A firm with 1,000+ lawyers has quite a bit of legal know-how. Collecting that know-how and transforming it into a user-friendly workflow is the basis of many great digital products. QuickBooks and TurboTax are digital representations of the workflow accountants used to serve their clients for years; Kayak and Concur have replaced the travel agents by delivering their travel packages in digital format; and Wealthfront and Robinhood invest portfolios using algorithms that leverage years of real investor experience. This idea has been referred to as moving from wet code to dry code, by Nick Szabo.
The above products were not created by an incumbent accounting firm/travel agency/financial institution. They were crafted by entrepreneurs who saw the problem differently, and leveraged a growing technology capability. There are plenty of digital products in the legal industry. But there are no real winners who have reached escape velocity. At least not in the same way that TurboTax has disrupted the personal income tax practice of CPAs. But the opportunities exist, and law firms are in the best position to win.
One of the core reasons why the tech startup space has exploded is the affordability of building software. In 1995, server costs could reach the hundreds of thousands of dollars per month. Today, a company can standup an application in a cloud environment in minutes for less than $50/mo. With these reduced costs, entrepreneurs are free to experiment with many ideas. A law firm with hundreds of millions, or even billions of dollars in revenue should allocate budget to experiment, constantly, with new product concepts.
Experimenting is also more valuable when you have a captive audience to provide feedback. For a practice group to exist in a law firm, they need clients. So not only do firms have the capital to allocate towards innovation, they have the clients with whom to test product concepts. This might be the most undervalued competitive advantage that firms possess. In his book, The Four Steps to the Epiphany, Steve Blank uses the term “Customer Discovery” to describe the need for companies to get out of the building to go learn from their prospective customers, and turn them into early evangelists. Blank’s former student, Eric Reis, applied this concept to building digital products in his book, The Lean StartUp. These concepts, combined, are the battle cry of Silicon Valley. Law firms and their lawyers have a tremendous opportunity to apply those same concepts, leverage existing clients to further understand the problems they face, and prototype solutions — relying on clients to refine through user testing and product feedback.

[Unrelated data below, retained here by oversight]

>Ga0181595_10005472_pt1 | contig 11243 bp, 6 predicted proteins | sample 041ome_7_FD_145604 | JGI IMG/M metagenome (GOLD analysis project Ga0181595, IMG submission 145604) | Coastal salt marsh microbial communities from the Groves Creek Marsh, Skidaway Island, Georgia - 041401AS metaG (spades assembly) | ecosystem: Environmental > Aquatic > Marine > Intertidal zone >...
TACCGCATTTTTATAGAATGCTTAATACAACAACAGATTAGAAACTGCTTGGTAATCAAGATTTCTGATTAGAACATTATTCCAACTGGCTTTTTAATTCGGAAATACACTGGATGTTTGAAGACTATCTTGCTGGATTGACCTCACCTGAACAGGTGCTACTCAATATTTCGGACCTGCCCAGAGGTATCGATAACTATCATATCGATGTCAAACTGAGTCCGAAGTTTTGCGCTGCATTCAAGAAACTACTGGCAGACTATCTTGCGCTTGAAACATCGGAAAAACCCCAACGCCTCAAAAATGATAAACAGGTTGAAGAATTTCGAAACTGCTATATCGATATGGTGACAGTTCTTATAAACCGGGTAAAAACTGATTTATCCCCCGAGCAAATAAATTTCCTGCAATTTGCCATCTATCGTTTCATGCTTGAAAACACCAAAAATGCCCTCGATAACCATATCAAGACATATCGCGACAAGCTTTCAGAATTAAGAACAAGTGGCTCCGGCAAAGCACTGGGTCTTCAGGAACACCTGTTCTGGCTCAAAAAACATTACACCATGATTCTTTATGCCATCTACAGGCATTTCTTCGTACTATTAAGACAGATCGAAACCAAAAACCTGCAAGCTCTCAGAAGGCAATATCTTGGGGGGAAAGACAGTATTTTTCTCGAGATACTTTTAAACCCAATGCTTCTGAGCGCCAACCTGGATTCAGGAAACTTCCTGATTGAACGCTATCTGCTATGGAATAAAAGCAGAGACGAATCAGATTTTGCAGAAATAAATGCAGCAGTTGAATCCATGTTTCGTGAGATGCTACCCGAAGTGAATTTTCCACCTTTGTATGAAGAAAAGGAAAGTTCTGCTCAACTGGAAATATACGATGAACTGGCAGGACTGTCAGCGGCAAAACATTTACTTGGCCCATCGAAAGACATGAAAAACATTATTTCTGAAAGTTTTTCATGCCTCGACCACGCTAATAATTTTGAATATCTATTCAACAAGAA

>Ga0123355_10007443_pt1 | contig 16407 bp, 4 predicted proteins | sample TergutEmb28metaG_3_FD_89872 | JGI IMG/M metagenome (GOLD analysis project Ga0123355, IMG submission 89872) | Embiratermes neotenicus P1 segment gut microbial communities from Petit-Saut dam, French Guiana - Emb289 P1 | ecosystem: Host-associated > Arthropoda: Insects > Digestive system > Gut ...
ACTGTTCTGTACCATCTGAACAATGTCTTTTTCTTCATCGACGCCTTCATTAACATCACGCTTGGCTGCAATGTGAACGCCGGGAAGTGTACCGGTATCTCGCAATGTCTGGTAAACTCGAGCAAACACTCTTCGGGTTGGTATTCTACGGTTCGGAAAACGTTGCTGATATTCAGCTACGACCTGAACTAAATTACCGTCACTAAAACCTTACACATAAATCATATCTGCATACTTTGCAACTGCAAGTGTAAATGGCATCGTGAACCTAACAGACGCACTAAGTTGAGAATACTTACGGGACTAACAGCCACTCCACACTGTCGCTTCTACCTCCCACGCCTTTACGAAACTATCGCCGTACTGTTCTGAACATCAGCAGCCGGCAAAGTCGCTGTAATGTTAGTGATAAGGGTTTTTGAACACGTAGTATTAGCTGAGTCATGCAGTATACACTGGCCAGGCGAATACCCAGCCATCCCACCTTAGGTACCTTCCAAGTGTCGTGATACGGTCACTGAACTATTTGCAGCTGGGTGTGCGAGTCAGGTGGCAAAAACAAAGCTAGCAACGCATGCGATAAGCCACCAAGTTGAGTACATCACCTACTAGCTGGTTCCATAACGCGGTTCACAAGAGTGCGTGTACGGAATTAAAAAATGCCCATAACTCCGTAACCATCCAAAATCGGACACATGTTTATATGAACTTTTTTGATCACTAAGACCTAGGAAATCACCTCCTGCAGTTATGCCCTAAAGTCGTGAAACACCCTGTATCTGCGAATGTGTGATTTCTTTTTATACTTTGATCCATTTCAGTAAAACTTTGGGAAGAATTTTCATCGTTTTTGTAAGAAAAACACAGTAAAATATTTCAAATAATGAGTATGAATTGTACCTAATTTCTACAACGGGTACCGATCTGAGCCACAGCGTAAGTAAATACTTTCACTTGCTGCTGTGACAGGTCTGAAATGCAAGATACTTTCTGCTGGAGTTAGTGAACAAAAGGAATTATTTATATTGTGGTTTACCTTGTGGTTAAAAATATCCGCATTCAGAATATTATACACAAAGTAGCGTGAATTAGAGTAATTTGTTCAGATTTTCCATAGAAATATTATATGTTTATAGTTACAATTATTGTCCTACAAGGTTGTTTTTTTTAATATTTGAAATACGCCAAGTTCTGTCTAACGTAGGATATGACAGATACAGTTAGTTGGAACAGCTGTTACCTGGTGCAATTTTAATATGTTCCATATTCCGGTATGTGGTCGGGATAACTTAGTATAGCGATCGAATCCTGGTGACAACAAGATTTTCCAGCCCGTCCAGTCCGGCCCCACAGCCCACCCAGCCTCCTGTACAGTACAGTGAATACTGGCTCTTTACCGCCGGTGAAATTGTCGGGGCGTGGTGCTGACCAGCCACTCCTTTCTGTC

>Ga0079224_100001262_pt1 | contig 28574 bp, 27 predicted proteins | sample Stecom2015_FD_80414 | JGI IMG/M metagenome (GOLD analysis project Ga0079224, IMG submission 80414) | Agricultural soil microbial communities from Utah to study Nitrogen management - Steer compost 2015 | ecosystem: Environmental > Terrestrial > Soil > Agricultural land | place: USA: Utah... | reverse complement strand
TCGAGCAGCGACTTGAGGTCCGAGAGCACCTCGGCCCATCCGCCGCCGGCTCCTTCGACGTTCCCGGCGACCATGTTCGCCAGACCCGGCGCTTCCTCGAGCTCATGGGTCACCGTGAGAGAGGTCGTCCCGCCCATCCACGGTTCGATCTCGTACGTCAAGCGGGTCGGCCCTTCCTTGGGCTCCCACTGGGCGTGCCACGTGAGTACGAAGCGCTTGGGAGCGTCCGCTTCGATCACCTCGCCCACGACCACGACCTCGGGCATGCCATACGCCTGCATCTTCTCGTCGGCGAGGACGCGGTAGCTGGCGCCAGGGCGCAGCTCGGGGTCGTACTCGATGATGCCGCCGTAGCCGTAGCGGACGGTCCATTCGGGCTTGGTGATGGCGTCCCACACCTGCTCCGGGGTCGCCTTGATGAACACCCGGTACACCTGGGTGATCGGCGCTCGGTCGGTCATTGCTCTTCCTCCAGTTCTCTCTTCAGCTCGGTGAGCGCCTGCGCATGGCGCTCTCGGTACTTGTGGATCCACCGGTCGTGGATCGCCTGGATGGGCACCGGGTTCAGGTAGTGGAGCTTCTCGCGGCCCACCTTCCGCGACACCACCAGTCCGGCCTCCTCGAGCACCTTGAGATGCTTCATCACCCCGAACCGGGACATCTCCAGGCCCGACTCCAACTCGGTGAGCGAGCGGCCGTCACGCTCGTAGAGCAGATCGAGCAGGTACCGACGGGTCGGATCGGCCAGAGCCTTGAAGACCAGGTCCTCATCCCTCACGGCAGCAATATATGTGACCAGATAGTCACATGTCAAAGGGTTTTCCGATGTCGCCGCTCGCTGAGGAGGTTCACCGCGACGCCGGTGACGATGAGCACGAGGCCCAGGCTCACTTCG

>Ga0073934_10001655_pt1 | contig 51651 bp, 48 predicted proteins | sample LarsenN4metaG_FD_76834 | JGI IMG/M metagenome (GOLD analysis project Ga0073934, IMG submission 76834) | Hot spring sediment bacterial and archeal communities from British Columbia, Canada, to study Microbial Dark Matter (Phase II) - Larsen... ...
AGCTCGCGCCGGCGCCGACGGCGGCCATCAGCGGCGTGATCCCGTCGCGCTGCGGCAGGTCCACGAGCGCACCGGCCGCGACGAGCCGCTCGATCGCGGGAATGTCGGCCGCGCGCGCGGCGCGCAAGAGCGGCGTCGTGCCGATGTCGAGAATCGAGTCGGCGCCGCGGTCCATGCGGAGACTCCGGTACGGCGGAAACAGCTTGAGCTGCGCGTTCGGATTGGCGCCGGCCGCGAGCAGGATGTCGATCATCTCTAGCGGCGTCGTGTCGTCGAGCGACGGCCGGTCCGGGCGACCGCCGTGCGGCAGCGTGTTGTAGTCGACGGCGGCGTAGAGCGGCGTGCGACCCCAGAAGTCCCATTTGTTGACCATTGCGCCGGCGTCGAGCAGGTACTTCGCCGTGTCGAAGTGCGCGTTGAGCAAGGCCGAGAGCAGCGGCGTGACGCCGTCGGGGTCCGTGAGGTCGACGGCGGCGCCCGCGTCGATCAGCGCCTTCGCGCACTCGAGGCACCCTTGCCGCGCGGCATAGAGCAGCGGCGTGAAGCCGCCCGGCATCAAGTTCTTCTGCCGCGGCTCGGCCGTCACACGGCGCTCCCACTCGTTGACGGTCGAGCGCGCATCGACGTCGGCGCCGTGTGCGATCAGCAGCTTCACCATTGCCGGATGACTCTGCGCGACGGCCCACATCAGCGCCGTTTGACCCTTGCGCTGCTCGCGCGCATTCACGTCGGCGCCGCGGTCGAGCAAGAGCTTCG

Once validated, these products can even be spun out into separate entities, offering experienced attorneys another incentive to invest in and support firm innovation. Where the ABA restricts non-attorney ownership in a law firm (ABA Model Rule 5.4), there are no rules against non-attorney ownership of legal tech companies. Spinning out viable products enable the firm to put the proper leadership in place to achieve real growth, and to offer equity in the spinout to some or all of the partnership that lasts beyond their interests in the firm itself.
The combination of legal know-how, capital and human resources to experiment with ideas, and access to prospective customers all give law firms a distinct advantage over the hundreds of startups working to disrupt the legal industry. Massive innovation by incumbents was not the case in the aforementioned industries (and others). Law firms have an opportunity to change that.
Rapid transformation requires commitment, long term. Law firms will not be successful if they start killing practice groups in favor of hiring product teams. Instead, focus on specific client problems. From there, infrastructure for solving these problems will begin to emerge. There are people within the firm (knowledge management professionals, client development associates, business analysts, etc.) who possess skills that are transferrable to product design. Train and leverage those people. And hire or outsource the rest.
Through a series of articles, we will discuss the process for building out a digital product design capability, including: personnel, resources, process, and tools. Based on our experience building digital products in the legal industry, it is our hope that we can help law firms who will listen, transform into scalable organizations who can continue to deliver value is this ever changing landscape. Stay tuned.